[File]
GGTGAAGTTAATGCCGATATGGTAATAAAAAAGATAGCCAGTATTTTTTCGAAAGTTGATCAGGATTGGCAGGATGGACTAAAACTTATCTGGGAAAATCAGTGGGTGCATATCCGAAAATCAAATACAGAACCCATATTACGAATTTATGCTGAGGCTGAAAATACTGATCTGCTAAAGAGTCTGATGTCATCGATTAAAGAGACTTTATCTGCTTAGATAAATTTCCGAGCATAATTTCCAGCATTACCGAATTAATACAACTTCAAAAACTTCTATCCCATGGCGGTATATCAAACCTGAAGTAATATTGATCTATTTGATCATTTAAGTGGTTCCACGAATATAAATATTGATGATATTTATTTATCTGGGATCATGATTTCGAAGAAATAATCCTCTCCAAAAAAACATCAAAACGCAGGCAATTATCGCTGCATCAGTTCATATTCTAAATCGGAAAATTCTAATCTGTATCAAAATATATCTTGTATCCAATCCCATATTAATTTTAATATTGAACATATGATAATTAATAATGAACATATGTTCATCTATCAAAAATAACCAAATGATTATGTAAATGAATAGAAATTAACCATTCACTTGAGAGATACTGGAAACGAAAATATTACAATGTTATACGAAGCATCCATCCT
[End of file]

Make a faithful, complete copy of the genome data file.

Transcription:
GGTGAAGTTAATGCCGATATGGTAATAAAAAAGATAGCCAGTATTTTTTCGAAAGTTGATCAGGATTGGCAGGATGGACTAAAACTTATCTGGGAAAATCAGTGGGTGCATATCCGAAAATCAAATACAGAACCCATATTACGAATTTATGCTGAGGCTGAAAATACTGATCTGCTAAAGAGTCTGATGTCATCGATTAAAGAGACTTTATCTGCTTAGATAAATTTCCGAGCATAATTTCCAGCATTACCGAATTAATACAACTTCAAAAACTTCTATCCCATGGCGGTATATCAAACCTGAAGTAATATTGATCTATTTGATCATTTAAGTGGTTCCACGAATATAAATATTGATGATATTTATTTATCTGGGATCATGATTTCGAAGAAATAATCCTCTCCAAAAAAACATCAAAACGCAGGCAATTATCGCTGCATCAGTTCATATTCTAAATCGGAAAATTCTAATCTGTATCAAAATATATCTTGTATCCAATCCCATATTAATTTTAATATTGAACATATGATAATTAATAATGAACATATGTTCATCTATCAAAAATAACCAAATGATTATGTAAATGAATAGAAATTAACCATTCACTTGAGAGATACTGGAAACGAAAATATTACAATGTTATACGAAGCATCCATCCT